My Vision for the Future of eLearning
Being able to access learning the way you need it presented is a game changer in education. The advent of e-learning allows for anytime, anywhere instruction, and it’s made available in any format.
In my vision for the future of e-learning, this digital design will forever change the way we teach. It will also change users’ perceptions of incorporating technology in education as it becomes a mainstay rather than a supplement to teacher-led instruction.
Here’s what my vision for the future of e-learning looks like:
No size limits on virtual classes.
Online learning has been closing the gaps for learners who have not been able to take traditional classes. E-learning removes time and geographical constraints, allowing students to enroll in the classes they need for continued personal development – as children and as adults.
As an example, Harvard’s first online course garnered an enrollment of 36,000 students. Universities and other schools can increase their profits with e-learning courses, but more importantly, their reach will extend to a much larger student body.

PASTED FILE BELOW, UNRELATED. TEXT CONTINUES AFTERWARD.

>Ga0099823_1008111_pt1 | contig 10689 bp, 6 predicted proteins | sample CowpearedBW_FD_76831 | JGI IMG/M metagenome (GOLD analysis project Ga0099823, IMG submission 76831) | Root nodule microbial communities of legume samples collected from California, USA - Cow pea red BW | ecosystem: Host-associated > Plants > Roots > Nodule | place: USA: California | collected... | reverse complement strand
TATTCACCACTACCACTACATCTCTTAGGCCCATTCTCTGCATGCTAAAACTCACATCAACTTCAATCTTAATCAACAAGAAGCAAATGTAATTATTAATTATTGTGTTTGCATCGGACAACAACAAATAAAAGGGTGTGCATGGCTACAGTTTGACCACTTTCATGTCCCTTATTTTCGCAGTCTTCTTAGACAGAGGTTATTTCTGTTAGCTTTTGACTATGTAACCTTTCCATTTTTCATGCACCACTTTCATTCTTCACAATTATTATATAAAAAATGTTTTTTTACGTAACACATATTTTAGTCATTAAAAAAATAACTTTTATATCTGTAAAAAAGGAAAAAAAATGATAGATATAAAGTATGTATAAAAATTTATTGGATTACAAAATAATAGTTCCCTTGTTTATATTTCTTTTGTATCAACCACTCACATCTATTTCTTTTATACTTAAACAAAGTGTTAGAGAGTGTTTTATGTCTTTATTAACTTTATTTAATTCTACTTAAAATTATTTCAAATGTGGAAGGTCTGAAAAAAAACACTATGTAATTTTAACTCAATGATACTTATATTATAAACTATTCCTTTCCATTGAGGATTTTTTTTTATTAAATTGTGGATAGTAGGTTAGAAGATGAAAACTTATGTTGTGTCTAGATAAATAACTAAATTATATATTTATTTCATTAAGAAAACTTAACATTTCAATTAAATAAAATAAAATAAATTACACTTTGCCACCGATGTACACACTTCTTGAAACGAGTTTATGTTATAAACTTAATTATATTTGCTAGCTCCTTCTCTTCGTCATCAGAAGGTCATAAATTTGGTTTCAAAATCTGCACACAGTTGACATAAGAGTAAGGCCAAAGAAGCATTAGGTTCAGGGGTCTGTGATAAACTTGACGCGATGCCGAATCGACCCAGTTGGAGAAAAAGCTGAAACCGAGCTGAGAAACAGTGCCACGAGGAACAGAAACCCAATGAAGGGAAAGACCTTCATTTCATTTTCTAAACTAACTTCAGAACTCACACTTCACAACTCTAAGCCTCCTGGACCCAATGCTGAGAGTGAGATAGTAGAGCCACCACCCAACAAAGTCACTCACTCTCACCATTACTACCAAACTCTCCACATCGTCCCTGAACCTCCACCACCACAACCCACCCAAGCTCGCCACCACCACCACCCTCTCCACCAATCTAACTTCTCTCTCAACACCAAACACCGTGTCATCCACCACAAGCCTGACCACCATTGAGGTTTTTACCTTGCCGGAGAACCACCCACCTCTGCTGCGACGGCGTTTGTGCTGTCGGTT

Acceptance of new instructional approaches
Because learners will be able to select the course they want to take, we’ll see a continued uptick in informal learning.
No longer will university-led instruction be the only way to prepare for a career or to continue learning throughout life. Pupils of all ages will have access to content, and this access will span continents.
The excuses given in the past for not completing a course of study will no longer be valid because students will be able to “chunk” their learning, accessing the information they need in manageable bites rather than be forced to endure four or five years of time away while pursuing a degree.
The future of e-learning will include a new appreciation for gamification in learning as more teachers embrace this approach. Gamification itself will become more responsive as neuroscience continues to unfold how the mind learns, and educators will accept this research and allow for gamification in the classroom as a method of instruction.
Research will influence teaching and learning
We’ll continue to see how research impacts teaching, and how instruction will affect research as they create an educational cycle that is both recursive and collaborative. This elevated collaboration will open the doors of classrooms that were once taught in isolation.
The future of eLearning looks promising. In my vision of this future, education will be more accessible and more individualized, thanks to e-learning.